Using this definition of "independent contractor" it is understandable how the majority concludes that Mr. Lushute was not entitled to compensation benefits despite his meeting the provision of Act 179 of 1948 which for the first time allowed benefits to an "independent contractor", i. e. that the "independent contractor" spend a substantial part of his work time doing manual labor.

This reasoning on the part of the majority is rather torturous to say the least. And torturous it must be if the unambiguous directive of 23:1021(6) (an independent contractor a substantial part of whose time is spent in manual labor in carrying out the terms of the contract is "expressly covered by the provisions of this Chapter"), is to be thwarted by an interpretative qualification, neither apparent nor intended by the legislature (that the contractor's service must be in connection with the principal's trade, business or occupation).

R.S. 23:1021(6) provides:

"Independent Contractor" means any person who renders service, other than manual labor, for a specified recompense for a specified result either as a unit or as a whole, under the control of his principal as to results of his work only, and not as to the means by which such result is accomplished, and are expressly excluded from the provisions of this Chapter unless a substantial part of the work time of an independent contractor is spent in manual labor by him in carrying out the terms of the contract, in which case the independent contractor is expressly covered by the provisions of this Chapter.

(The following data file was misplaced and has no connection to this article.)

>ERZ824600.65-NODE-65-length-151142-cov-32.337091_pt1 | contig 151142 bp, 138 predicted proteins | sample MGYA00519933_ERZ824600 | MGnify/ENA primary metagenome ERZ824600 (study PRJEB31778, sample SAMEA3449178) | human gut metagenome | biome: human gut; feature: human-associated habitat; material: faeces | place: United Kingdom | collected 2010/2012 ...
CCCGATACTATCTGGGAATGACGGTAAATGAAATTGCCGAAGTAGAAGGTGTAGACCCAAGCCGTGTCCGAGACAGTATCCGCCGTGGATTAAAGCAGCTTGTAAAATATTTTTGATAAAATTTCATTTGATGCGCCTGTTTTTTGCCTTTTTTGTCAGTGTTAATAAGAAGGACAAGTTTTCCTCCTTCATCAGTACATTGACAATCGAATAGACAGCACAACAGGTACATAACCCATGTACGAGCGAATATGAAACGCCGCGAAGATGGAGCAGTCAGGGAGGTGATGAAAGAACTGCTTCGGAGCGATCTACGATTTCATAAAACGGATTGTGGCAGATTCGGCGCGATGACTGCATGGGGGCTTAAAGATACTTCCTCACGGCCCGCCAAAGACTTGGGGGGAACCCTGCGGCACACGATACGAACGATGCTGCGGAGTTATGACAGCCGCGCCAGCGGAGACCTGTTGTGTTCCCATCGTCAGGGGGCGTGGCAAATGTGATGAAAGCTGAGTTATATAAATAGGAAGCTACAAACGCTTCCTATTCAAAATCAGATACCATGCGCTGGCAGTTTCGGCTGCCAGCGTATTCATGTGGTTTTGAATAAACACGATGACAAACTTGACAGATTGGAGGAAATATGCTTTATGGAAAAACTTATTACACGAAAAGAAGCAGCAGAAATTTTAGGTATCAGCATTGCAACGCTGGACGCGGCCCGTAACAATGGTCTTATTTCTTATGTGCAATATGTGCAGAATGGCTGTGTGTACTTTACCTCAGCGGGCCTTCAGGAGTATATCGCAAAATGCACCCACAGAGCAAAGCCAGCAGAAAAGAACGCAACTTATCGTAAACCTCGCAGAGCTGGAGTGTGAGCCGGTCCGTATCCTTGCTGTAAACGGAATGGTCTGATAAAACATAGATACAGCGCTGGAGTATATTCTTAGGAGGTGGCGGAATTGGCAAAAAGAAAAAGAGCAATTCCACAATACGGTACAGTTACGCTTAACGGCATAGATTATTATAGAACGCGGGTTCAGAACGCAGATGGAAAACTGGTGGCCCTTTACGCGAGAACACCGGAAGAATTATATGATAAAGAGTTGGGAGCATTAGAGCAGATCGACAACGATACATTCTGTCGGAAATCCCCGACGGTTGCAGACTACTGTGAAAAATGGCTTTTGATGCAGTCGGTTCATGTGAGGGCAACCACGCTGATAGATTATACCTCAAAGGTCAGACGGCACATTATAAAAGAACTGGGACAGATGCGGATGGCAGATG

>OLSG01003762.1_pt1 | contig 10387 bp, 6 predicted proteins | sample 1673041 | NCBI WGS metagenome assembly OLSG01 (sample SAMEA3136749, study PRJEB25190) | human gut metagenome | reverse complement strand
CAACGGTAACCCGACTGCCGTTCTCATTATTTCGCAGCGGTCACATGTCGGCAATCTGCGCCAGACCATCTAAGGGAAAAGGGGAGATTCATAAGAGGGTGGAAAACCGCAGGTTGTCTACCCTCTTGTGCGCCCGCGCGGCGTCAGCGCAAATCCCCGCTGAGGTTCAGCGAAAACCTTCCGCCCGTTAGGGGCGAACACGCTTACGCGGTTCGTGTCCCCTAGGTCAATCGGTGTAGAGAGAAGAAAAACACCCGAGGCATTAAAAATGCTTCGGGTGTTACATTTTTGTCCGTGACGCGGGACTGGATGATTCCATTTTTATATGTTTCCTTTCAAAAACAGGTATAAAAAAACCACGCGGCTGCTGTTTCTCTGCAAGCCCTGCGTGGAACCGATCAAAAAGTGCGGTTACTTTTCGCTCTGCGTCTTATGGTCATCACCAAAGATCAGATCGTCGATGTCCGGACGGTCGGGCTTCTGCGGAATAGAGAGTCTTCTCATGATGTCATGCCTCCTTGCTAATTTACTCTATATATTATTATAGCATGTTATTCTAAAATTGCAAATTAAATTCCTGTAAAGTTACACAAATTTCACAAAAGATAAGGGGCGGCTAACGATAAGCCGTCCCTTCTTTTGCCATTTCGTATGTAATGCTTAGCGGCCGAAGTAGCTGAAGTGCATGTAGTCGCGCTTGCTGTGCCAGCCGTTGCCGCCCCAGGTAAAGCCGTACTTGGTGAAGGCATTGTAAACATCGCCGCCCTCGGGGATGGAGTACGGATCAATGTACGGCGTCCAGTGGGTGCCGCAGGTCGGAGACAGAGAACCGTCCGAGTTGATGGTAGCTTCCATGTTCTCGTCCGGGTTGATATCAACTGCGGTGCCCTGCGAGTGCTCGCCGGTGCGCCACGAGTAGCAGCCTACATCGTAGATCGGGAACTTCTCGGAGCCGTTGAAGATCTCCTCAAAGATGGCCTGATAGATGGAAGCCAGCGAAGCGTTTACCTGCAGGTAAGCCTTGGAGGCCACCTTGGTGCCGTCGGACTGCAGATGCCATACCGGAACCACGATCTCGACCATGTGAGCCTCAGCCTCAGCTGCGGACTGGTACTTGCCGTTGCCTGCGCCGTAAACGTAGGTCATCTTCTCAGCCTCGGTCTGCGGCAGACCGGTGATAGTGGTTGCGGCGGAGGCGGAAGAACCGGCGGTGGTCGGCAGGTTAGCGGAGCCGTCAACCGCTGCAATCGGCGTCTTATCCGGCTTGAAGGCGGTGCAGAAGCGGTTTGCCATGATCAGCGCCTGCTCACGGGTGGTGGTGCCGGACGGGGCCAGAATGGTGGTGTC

While the foregoing provision is found simply in the definitions article, it is a very unambiguous directive. The phrase "expressly covered by the provisions of this Chapter"[2] should be interpreted to mean "entitled to workmen's compensation benefits."

Only one reported decision has directly confronted this problem. In Sam v. Deville Gin, Inc., 143 So. 2d 838 (La.App.3d Cir. 1962), Hood, J. author, the court found that a manual contractor was covered without regard to whether the work being performed was part of the trade, business or occupation of the principal.

Several other Court of Appeal decisions, like the one here under review, have gone on to consider the character of the service of a manual contractor, thus implying, if not explicitly requiring, that a manual contractor must be performing work which is an integral part of the principal's trade, business or occupation to be covered by the workmen's compensation act.

For instance in Vizena v. Travelers Ins. Co., 238 So. 2d 238 (La.App.3d Cir. 1970), the court found a welder to be a manual contractor and then went on to find that he was engaged in his principal's oil and gas refinery business. And in Meche v. Farmers Drier and Storage Co., 193 So. 2d 807, (La.App.3d Cir. 1967) an independent manual contractor engaged in rodent control services was found to be performing an integral part of the rice mill-warehouse business.

On the other hand the noted authority Professor Wex Malone has offered a resolution of this problem consonant with that suggested above by this author.